Prenetics’ COVID tests rely on DNA-based technology it acquired in 2018, when it purchased DNAFit; a company founded by South African businessman Avrom “Avi” Lasarow, who came on board after the merger as Prenetics’ Chief Executive Officer for Europe, Middle East and Africa. Lasarow, who also heads the Premier League’s coronavirus testing program, just settled a civil case against him in the U.S. last May for nearly $60,000 surrounding allegations of “deceptive health claims”.
“Lifestyle genetics pioneer” Lasarow has a long track record of settling out of court over such issues, including a lawsuit brought by the U.S. Federal Trade Commission in 2015, which accused Lasarow Healthcare Technologies Ltd., aka L Health Ltd., and two other defendants of making false or unsubstantiated claims regarding a “melanoma detection” app. As part of that settlement, Lasarow was “prohibited from making any misleading or unsubstantiated claims about the health benefits or efficacy of any product or service.”
Prenetics has been reportedly working on establishing a partnership with VSTE Enterprises, the same company that developed the V-Code technology that underpins Covi-Pass, since May. Nevertheless, such red flags pale in comparison to the individuals and organizations that are behind CommonPass, itself, who have plans for a much vaster digital enclosure based on DNA population screening technologies through initiatives like the The Commons Project, which aims to fundamentally transform medicine and impose new limits on our freedom of movement as the CommonPass rollout is slated to quickly expand to other routes across Asia, Africa, the Americas, Europe and the Middle East.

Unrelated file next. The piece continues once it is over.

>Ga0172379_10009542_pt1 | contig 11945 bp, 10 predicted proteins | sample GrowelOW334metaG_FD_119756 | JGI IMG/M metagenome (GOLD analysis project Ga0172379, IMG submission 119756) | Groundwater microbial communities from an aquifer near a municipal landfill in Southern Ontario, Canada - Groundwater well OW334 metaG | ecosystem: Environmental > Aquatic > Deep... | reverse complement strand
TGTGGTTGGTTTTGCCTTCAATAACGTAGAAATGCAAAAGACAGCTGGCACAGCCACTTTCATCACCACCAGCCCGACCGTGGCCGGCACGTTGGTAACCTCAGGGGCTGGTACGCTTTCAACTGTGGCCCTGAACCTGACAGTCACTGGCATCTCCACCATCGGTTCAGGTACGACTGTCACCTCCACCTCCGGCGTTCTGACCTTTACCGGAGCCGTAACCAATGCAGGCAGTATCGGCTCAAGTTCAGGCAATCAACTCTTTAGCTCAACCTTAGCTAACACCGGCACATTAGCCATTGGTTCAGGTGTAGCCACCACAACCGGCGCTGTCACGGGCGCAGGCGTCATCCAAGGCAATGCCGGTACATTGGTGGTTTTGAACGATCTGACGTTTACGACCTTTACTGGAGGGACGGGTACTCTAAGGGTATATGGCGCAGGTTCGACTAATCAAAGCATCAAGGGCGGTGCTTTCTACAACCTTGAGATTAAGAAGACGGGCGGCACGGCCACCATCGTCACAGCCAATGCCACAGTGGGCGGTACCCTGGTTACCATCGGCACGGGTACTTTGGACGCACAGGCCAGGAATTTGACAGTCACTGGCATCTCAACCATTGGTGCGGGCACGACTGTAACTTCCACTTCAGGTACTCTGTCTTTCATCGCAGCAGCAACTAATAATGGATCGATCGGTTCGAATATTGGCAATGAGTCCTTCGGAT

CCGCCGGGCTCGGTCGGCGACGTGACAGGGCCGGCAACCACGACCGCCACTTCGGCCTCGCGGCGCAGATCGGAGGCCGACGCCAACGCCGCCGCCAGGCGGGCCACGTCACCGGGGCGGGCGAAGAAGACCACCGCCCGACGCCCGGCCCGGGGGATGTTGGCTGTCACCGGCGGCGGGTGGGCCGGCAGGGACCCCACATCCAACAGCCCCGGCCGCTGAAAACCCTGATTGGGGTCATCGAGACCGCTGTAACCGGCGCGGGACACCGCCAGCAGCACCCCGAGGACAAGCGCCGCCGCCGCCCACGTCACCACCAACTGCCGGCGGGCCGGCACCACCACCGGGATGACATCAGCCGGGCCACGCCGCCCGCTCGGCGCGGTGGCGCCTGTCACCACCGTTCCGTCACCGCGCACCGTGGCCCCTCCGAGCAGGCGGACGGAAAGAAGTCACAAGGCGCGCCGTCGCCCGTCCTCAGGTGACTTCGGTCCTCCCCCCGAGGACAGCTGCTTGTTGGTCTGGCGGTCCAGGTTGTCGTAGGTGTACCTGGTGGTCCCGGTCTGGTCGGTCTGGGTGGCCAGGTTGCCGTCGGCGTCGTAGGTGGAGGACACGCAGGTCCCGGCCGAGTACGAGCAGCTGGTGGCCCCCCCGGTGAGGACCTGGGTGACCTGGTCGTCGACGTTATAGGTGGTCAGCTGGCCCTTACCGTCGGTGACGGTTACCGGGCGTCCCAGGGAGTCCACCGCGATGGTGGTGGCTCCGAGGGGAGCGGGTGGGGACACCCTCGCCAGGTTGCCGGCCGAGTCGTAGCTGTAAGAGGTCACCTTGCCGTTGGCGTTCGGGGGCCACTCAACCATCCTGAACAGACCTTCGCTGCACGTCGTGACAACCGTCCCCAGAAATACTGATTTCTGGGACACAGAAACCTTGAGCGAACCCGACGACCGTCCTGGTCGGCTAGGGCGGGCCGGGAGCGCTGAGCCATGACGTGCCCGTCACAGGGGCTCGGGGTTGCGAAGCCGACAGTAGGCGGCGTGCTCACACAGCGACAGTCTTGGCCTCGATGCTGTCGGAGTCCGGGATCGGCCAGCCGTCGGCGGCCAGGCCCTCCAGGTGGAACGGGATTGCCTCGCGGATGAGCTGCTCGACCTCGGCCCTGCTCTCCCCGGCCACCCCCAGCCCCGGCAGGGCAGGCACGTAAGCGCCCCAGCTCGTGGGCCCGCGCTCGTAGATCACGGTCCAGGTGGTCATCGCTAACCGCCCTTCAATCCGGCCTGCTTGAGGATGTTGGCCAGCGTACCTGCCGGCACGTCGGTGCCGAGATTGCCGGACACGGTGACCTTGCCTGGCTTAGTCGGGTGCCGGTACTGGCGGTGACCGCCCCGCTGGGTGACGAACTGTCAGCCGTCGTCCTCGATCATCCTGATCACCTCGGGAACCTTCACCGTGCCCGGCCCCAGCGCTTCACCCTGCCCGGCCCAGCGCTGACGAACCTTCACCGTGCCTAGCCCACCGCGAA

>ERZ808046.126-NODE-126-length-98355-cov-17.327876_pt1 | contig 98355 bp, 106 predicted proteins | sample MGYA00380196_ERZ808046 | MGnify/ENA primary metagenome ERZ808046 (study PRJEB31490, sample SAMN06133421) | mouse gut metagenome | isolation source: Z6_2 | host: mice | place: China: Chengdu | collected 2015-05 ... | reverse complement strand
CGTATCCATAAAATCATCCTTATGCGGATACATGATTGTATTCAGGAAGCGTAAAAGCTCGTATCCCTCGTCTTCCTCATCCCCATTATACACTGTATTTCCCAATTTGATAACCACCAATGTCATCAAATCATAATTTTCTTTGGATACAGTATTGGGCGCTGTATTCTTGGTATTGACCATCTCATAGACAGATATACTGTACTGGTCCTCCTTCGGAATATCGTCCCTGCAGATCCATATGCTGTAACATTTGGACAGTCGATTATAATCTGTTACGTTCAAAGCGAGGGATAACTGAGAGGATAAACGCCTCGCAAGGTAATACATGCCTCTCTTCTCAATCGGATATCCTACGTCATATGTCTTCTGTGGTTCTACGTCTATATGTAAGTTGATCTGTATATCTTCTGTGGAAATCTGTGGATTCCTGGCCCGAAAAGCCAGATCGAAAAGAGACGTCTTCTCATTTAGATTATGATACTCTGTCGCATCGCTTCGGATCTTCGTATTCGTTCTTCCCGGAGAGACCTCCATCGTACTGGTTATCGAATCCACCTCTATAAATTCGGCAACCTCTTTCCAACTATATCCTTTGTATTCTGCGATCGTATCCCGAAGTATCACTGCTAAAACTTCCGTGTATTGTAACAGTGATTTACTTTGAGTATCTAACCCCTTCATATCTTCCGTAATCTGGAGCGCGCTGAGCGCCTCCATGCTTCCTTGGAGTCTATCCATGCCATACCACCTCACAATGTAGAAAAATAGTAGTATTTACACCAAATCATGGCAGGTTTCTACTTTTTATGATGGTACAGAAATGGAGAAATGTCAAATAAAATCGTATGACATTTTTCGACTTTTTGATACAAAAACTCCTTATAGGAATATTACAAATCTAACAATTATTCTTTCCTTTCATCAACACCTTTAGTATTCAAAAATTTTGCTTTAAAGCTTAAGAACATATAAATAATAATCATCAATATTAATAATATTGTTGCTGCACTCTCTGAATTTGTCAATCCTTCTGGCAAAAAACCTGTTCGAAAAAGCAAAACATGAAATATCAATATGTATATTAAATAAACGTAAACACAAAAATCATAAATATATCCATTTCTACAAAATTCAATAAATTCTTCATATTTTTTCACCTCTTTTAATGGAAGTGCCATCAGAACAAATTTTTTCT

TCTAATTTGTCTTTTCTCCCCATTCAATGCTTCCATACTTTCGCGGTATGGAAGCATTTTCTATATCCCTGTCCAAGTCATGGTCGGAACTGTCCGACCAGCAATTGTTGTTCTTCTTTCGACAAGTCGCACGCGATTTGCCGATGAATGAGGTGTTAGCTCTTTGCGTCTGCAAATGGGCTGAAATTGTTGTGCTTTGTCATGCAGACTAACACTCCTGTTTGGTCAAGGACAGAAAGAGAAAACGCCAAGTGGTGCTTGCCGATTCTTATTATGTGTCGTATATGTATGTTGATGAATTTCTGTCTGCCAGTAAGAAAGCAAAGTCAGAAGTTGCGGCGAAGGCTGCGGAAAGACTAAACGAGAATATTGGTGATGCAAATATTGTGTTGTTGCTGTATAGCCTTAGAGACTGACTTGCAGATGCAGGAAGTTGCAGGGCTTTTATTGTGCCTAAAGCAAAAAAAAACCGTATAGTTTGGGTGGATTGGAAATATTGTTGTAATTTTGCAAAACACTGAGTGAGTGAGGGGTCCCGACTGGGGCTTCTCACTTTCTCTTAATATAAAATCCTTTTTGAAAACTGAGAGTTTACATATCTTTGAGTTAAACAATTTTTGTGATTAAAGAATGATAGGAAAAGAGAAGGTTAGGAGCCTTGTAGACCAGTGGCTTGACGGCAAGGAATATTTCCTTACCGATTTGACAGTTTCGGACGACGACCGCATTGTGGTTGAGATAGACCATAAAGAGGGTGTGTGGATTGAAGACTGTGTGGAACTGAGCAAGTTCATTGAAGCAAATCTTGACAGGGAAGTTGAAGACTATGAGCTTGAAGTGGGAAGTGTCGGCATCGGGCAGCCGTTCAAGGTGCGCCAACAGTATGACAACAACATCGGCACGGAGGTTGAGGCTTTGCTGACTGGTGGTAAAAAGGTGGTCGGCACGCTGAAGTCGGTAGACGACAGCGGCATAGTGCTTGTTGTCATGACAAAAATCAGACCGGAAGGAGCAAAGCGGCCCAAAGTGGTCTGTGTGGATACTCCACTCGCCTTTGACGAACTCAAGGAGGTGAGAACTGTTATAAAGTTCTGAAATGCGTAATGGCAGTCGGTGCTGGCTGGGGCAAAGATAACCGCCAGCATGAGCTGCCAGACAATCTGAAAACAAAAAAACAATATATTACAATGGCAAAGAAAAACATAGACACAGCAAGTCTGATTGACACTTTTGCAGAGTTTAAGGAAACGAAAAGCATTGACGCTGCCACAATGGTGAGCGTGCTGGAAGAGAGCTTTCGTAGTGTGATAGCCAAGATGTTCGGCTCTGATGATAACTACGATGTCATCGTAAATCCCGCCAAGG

A common thread
Just as Bush’s Aviation and Transportation Security Act opened the doors for certain technology and security sectors to flourish in the wake of 9/11, this novel health-focused expansion of the national security state has bypassed all levers of democratic power to allow for the entrenchment of a far larger and more dangerous group of entities, within the health, technology and life sciences industries together with an increasingly more powerful clique of federal health agencies and officials, like Robert Kadlec, who are pushing for a full spectrum surveillance society.
Taking your shoes off at the airport and exposing your body to radiation has become routine now at every airport in the nation and most ‘temporary’ laws passed through emergency legislation remain on the books nearly two decades later. Precedent demands that we assume the same will occur with the majority of the new restrictions on our freedom of movement and quality of life currently being implemented throughout the country and the world.
Rolling back these draconian measures is not in any of their plans, as promised by the president of the U.S. Travel Association, Roger Dow, who confidently asserted after Wednesday’s successful CommonPass trail run, that the app will let us “navigate out of the crippling economic fallout of COVID-related travel restrictions and quarantine requirements,” adding that it will “pay further dividends for more seamless and convenient travel even once the pandemic has subsided.”